Data defines a set of observations. There are three ways to read data in Edward. They follow the three ways to read data in TensorFlow.
Preloaded data. A constant or variable in the TensorFlow graph holds all the data. This setting is the fastest to work with and is recommended if the data fits in memory.
Represent the data as NumPy arrays or TensorFlow tensors.
x_data = np.array([0, 1, 0, 0, 0, 0, 0, 0, 0, 1]) x_data = tf.constant([0, 1, 0, 0, 0, 0, 0, 0, 0, 1])
During inference, we store them in TensorFlow variables internally to prevent copying data more than once in memory. As an example, see the getting started notebook.
Feeding. Manual code provides the data when running each step of inference. This setting provides the most fine control which is useful for experimentation.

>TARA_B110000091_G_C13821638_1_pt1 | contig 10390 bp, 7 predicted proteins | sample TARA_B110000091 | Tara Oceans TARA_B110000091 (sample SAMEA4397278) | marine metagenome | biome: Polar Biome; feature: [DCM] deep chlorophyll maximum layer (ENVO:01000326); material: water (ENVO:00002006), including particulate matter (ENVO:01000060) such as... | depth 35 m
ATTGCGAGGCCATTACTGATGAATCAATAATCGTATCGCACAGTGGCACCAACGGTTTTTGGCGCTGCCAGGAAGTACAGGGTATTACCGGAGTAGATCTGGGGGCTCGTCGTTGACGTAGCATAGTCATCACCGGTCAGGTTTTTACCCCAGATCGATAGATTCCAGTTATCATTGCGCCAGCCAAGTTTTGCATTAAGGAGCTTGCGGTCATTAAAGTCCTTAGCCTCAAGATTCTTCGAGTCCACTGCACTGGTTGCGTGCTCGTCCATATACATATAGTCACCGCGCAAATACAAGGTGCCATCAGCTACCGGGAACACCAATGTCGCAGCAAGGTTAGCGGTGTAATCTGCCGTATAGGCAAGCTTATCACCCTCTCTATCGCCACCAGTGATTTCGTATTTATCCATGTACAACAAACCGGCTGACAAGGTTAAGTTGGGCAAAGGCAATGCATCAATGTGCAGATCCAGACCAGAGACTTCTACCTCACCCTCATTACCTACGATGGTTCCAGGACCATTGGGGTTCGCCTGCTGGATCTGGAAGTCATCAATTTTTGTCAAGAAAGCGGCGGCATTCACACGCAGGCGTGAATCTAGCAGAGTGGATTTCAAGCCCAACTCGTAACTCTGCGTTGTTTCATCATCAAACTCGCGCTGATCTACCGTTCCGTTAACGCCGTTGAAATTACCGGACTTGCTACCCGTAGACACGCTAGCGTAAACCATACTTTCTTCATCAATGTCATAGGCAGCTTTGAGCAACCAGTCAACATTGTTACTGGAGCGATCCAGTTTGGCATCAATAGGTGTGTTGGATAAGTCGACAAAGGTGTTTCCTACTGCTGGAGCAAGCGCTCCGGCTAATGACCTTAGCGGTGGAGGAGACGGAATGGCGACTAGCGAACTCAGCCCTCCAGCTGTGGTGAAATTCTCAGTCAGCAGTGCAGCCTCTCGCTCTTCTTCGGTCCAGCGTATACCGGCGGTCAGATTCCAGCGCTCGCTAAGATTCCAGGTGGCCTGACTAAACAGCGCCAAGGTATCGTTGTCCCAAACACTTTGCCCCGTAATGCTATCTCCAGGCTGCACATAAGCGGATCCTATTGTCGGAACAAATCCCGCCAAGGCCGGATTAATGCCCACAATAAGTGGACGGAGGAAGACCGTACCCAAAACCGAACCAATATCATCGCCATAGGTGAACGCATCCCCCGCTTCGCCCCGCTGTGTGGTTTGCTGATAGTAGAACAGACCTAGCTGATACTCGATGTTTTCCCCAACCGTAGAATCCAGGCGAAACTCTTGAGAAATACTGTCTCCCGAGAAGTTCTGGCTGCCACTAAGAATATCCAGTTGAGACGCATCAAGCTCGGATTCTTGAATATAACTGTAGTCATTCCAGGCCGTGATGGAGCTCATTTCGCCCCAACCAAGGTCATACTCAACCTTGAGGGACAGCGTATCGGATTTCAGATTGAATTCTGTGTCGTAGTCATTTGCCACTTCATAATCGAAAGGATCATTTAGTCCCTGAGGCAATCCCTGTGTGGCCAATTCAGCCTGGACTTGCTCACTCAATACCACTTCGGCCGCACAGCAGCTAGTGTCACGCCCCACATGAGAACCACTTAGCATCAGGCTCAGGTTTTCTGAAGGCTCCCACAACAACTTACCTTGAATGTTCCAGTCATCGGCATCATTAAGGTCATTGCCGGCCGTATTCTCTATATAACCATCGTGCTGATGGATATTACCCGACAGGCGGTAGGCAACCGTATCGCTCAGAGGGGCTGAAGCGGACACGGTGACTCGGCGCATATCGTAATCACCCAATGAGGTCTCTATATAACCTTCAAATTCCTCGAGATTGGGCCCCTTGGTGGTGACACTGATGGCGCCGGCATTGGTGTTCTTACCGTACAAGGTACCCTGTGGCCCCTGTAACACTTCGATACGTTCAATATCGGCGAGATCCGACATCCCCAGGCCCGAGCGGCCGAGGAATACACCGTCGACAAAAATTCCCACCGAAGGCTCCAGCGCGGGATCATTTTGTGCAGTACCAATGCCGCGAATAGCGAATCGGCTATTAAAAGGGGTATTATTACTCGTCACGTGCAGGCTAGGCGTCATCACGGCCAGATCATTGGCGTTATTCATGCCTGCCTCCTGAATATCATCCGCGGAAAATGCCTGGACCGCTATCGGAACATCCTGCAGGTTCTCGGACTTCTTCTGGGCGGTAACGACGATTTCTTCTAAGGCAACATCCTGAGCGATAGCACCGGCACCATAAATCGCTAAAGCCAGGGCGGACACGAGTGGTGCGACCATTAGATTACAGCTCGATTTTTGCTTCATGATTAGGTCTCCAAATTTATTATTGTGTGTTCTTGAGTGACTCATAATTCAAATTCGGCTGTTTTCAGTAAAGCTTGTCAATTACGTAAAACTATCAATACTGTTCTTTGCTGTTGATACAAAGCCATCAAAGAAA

Represent the data as TensorFlow placeholders, which are nodes in the graph that are fed at runtime.
x_data = tf.placeholder(tf.float32, [100, 25]) # placeholder of shape (100, 25)
During inference, the user must manually feed the placeholders. At each step, call
inference.update() while passing in a
feed_dict dictionary which binds placeholders to realized values as an argument. As an example, see the variational auto-encoder script. If the values do not change over inference updates, one can also bind the placeholder to values within the
data argument when first constructing inference.
Reading from files. An input pipeline reads the data from files at the beginning of a TensorFlow graph. This setting is recommended if the data does not fit in memory.
filename_queue = tf.train.string_input_producer(...) reader = tf.SomeReader() ...
Represent the data as TensorFlow tensors, where the tensors are the output of data readers. During inference, each update will be automatically evaluated over new batch tensors represented through the data readers. As an example, see the data unit test.